• Echealaza y Vincinai y Cia
  • Hijos de Angel Echeverria y Cia
  • Iraola Salaverria y Cia

The contract stipulated that each company would produce a minimum of 5,000 pistols per month. Gabilondo would produce 10,000 guns, carry out overall quality control and arrange delivery to the French authorities in Bayonne. As the number of pistols required increased the company agreed to purchase any pistols in excess of the agreed number at the same contracted price. As demand increased Gabilondo recruited another three partners to help manufacture the Ruby. Estimates of Gabilondo Ruby production are between 250,000 and 300,000 pistols in total. While most Gabilondo contract pistols were of good quality, others were less well made.[1]

Ruby-type pistols by other makers[edit]

As the French became more desperate, the procurement process spiralled out of control. Eventually Gabilondo contracted with another three companies and at least 45 other companies contracted with the French directly to produce Ruby-type pistols in a variety of calibres, barrel lengths and magazine capacities.[2]

Liberty marked pistol manufactured by Retolaza Hermanos,French Military code stamp AH, Caliber 7.65mm Browning/.32ACP.

French officials quickly became aware that few of the Spanish Ruby-types had interchangeable magazines, and insisted the manufacturers mark the base of all magazines. This was to prevent the possibly fatal consequence at the front line of either not being able to insert a new magazine, or having a loaded magazine detach from the gun in action.[3]

Many Ruby-type pistols were plagued by poor finish and incorrectly hardened steel parts which, after a short period of use, could become so badly worn that a very dangerous situation known as a "runaway gun" could result. Another danger characteristic to poorly manufactured Ruby pistols were faulty safety mechanisms - due to improper fitting or the use of inappropriate materials for critical safety components. Despite the existence of faulty and/or dangerous Ruby-type pistols produced by the more unscrupulous sub-contractors, the basic Ruby showed itself to be a well thought out design that, when properly manufactured of appropriate quality components, resulted in a pistol highly regarded for its reliability and accuracy. [4] although some users were disconcerted by the lack of a visible hammer. About 710,000 Ruby-types were accepted by the French from all sources and by 1920, about 580,000 were still serviceable and in French army stores. Many other allied nations, and some of the new nations created after the War such as Finland and Yugoslavia also used Ruby-type pistols.[1]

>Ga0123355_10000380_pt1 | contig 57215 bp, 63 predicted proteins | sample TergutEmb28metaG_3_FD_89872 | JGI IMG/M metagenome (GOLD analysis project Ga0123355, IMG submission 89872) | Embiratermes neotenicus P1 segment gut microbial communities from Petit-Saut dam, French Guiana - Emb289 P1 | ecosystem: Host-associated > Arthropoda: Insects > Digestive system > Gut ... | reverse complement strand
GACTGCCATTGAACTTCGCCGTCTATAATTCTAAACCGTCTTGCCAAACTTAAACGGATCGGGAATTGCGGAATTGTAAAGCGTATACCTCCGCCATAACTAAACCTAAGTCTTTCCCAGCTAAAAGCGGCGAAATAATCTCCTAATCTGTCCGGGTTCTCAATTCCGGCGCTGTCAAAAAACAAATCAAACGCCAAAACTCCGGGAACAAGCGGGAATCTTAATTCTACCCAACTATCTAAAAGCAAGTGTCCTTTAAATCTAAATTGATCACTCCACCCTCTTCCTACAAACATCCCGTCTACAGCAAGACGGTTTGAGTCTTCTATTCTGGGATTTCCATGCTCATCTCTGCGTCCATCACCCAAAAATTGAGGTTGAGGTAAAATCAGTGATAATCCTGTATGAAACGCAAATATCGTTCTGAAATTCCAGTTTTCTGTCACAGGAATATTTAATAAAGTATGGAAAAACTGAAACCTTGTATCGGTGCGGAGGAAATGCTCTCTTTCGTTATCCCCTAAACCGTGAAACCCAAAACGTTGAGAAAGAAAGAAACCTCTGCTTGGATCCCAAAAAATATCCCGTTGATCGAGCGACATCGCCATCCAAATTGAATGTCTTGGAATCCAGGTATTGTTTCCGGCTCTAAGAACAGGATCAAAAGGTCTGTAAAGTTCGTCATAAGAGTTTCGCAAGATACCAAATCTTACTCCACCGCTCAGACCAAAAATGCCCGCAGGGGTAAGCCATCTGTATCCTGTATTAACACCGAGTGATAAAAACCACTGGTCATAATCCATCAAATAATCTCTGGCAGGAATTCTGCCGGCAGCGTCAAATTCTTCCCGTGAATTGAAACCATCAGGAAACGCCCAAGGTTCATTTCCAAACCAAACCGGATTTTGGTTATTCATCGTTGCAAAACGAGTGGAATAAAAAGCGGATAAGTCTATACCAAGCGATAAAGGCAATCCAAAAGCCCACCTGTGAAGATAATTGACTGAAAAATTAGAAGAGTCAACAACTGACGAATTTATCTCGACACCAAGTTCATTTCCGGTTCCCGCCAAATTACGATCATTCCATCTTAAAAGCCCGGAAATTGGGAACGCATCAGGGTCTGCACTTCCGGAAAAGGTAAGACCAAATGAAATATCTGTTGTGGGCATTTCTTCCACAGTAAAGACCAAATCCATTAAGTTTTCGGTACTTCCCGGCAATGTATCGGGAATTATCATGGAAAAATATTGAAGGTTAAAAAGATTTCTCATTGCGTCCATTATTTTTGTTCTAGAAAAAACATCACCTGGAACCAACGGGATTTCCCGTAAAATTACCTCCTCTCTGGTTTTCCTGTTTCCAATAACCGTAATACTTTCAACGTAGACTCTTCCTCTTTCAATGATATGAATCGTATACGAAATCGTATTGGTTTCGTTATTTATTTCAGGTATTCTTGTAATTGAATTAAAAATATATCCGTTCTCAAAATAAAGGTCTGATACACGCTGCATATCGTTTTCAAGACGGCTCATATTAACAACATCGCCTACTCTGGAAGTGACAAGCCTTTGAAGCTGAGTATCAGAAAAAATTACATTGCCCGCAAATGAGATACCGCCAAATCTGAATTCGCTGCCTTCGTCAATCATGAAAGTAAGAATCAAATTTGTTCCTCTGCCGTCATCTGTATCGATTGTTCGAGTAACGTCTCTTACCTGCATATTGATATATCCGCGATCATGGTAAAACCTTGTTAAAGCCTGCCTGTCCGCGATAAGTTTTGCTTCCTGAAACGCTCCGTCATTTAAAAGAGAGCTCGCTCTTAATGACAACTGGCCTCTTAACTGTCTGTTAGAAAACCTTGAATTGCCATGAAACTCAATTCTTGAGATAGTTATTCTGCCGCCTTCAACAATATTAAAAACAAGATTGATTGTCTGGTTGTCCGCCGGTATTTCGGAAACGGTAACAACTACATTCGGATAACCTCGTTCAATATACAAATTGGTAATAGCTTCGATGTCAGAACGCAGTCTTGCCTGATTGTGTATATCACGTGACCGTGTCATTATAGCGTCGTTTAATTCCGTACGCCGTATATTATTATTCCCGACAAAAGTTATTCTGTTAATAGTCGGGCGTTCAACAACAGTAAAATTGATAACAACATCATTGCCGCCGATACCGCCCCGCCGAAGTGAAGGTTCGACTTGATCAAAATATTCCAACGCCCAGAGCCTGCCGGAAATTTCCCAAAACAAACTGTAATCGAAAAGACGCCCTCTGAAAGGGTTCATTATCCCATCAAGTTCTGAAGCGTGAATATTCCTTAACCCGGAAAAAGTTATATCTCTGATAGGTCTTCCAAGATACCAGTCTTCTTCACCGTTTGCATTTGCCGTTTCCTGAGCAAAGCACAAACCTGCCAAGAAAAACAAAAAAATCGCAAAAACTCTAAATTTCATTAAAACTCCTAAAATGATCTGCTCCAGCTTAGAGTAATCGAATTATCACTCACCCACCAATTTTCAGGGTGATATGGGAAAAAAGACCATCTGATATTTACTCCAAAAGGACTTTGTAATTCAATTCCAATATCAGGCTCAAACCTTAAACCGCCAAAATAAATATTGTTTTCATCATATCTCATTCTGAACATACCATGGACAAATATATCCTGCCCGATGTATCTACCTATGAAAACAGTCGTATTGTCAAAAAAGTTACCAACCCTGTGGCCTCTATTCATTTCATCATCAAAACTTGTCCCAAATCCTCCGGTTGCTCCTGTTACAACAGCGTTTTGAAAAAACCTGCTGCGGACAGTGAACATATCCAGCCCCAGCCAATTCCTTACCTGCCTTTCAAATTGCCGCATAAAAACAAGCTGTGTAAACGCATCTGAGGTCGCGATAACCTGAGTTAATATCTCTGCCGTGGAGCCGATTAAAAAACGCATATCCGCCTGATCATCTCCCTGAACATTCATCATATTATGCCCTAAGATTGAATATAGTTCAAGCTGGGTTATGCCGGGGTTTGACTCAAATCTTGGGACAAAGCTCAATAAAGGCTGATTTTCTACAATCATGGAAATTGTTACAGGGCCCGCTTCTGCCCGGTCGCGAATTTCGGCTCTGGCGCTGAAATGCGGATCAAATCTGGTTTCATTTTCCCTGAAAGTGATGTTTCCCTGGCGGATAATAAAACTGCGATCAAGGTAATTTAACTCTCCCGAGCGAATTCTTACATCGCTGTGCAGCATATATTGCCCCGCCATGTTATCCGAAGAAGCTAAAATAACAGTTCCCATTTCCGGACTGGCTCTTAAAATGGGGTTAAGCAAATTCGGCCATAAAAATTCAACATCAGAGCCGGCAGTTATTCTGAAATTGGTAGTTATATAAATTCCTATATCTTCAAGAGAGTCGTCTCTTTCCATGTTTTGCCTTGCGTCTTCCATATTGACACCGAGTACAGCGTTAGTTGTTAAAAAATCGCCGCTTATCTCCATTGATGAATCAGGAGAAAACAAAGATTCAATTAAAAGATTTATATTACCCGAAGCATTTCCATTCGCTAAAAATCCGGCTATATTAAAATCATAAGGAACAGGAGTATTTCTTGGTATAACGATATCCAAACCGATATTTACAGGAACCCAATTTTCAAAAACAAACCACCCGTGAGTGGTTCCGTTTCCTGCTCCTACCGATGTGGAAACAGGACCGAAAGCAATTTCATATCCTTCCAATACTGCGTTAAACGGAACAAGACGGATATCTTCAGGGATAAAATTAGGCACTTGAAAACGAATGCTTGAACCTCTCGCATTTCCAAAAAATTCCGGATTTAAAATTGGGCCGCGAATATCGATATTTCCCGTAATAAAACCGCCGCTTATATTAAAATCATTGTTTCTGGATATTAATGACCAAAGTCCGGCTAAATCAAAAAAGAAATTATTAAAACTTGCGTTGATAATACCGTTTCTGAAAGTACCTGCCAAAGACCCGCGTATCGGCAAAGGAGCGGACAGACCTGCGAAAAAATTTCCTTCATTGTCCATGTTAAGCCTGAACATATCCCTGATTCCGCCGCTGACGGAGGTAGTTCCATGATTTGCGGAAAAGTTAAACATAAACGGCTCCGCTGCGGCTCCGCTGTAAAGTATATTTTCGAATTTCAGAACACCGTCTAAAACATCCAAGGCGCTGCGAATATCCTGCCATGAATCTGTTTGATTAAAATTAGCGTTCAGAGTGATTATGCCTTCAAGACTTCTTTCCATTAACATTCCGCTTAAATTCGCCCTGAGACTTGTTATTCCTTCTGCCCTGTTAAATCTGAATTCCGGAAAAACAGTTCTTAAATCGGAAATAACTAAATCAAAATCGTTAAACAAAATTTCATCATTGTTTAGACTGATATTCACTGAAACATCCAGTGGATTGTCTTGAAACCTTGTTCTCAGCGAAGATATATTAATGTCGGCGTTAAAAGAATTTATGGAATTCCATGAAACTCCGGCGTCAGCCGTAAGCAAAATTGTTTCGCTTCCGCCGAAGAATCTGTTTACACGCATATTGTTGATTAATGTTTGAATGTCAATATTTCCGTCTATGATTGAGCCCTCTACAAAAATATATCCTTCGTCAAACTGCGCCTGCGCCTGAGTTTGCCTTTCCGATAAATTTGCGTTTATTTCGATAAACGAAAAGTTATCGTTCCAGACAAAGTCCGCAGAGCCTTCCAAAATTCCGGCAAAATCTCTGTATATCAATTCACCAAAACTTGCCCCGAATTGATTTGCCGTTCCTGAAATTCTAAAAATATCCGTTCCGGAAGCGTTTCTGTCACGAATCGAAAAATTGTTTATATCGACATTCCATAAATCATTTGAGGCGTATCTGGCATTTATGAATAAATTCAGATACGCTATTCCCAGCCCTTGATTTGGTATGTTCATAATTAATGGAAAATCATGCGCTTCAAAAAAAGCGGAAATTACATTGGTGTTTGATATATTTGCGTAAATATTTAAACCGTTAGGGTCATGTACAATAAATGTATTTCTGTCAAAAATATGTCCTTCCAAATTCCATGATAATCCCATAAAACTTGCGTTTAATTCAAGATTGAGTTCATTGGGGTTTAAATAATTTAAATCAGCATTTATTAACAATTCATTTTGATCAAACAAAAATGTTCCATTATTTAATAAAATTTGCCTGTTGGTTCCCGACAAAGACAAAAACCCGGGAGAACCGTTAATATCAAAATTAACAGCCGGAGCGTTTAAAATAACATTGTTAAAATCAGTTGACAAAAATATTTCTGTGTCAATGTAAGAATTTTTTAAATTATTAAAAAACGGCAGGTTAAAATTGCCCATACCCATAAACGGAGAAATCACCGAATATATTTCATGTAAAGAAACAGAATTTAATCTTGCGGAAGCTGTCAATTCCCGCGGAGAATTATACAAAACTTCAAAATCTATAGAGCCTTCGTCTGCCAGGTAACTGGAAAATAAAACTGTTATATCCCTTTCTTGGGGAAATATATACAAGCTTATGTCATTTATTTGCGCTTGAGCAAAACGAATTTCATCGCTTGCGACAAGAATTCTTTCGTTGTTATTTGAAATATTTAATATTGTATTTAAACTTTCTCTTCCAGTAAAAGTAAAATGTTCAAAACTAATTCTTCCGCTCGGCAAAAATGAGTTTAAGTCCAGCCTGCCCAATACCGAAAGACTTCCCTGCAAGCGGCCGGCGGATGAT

Gabilondo ceased production in 1919 and switched to more advanced models, but other firms continued to produce the Ruby-type until the Great Depression wiped out many arms producers. Ruby-types continued to be used until the end of World War II, particularly by Spanish and French Maquis, as well as their Vichy opponents.[1]